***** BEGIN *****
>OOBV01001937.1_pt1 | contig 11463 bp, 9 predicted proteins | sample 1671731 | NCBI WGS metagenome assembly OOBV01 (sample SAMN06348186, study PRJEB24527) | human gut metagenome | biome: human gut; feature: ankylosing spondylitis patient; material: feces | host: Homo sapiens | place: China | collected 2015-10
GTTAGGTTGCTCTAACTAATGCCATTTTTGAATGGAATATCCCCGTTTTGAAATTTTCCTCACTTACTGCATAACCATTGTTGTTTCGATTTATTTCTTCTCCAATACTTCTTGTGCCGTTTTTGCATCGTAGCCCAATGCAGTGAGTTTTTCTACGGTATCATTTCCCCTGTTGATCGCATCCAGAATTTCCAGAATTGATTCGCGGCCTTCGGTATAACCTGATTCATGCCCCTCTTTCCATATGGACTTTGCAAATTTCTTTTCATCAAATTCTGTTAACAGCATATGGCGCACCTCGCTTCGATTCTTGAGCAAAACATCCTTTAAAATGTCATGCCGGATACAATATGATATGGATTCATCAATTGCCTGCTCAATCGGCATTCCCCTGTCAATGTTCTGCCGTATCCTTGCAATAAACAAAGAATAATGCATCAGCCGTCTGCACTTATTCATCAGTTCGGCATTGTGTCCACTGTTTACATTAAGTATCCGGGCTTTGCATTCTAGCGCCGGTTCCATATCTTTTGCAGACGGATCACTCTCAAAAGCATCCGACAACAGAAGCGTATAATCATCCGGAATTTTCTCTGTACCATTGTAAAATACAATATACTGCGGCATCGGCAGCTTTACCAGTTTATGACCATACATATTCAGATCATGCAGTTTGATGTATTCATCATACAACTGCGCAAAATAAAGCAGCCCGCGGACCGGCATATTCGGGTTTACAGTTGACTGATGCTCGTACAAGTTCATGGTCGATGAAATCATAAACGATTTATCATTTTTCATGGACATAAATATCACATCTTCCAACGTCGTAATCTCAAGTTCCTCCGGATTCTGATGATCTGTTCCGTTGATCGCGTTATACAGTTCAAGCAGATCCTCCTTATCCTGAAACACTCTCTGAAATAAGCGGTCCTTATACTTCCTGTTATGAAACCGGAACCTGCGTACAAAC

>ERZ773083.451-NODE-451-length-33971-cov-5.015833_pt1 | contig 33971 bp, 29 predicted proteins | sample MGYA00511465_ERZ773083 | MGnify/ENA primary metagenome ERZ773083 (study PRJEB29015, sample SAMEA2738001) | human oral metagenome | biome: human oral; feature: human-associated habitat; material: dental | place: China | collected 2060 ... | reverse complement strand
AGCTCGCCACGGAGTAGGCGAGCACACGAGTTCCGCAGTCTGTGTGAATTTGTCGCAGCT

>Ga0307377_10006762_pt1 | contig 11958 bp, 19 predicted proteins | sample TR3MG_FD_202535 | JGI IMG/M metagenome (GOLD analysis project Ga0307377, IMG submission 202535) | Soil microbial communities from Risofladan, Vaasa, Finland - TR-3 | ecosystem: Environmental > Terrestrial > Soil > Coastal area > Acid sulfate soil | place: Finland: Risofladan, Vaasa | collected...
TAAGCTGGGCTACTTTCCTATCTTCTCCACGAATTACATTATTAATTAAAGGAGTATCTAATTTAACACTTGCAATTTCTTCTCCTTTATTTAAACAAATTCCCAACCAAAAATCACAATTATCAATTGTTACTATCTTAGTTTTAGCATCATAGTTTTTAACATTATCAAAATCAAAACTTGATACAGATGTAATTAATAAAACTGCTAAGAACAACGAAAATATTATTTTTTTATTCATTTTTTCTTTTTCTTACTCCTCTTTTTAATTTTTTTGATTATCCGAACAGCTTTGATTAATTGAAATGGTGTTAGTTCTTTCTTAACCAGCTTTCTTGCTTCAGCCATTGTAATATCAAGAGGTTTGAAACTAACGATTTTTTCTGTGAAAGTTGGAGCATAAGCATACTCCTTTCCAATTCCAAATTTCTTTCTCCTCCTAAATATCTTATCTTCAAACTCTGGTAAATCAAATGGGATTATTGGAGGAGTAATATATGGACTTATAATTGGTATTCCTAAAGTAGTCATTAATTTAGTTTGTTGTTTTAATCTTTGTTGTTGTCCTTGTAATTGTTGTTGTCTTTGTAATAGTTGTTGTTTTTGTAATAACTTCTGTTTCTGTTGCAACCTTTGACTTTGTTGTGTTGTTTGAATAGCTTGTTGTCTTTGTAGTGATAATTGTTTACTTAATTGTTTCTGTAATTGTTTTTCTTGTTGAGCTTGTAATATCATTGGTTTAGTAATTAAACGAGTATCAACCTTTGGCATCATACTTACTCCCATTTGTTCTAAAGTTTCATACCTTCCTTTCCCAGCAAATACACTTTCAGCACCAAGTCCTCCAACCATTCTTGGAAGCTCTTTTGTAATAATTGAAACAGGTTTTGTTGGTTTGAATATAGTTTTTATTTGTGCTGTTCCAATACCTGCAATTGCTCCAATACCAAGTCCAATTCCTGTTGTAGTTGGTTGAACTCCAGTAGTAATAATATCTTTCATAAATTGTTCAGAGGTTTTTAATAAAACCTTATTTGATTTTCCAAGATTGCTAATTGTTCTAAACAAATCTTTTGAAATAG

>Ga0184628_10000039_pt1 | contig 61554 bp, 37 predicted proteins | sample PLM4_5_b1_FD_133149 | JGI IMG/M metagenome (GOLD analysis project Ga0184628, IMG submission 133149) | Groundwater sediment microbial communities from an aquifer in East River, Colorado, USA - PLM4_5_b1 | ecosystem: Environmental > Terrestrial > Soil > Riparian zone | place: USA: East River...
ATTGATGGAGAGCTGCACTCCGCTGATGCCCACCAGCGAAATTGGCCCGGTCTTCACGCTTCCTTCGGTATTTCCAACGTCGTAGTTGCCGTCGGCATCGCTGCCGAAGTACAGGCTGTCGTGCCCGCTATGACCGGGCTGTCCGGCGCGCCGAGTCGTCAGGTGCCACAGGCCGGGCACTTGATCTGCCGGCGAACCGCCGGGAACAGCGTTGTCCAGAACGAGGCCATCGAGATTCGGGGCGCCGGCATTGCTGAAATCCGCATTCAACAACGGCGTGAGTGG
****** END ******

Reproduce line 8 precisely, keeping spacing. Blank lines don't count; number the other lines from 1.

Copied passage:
ATTGATGGAGAGCTGCACTCCGCTGATGCCCACCAGCGAAATTGGCCCGGTCTTCACGCTTCCTTCGGTATTTCCAACGTCGTAGTTGCCGTCGGCATCGCTGCCGAAGTACAGGCTGTCGTGCCCGCTATGACCGGGCTGTCCGGCGCGCCGAGTCGTCAGGTGCCACAGGCCGGGCACTTGATCTGCCGGCGAACCGCCGGGAACAGCGTTGTCCAGAACGAGGCCATCGAGATTCGGGGCGCCGGCATTGCTGAAATCCGCATTCAACAACGGCGTGAGTGG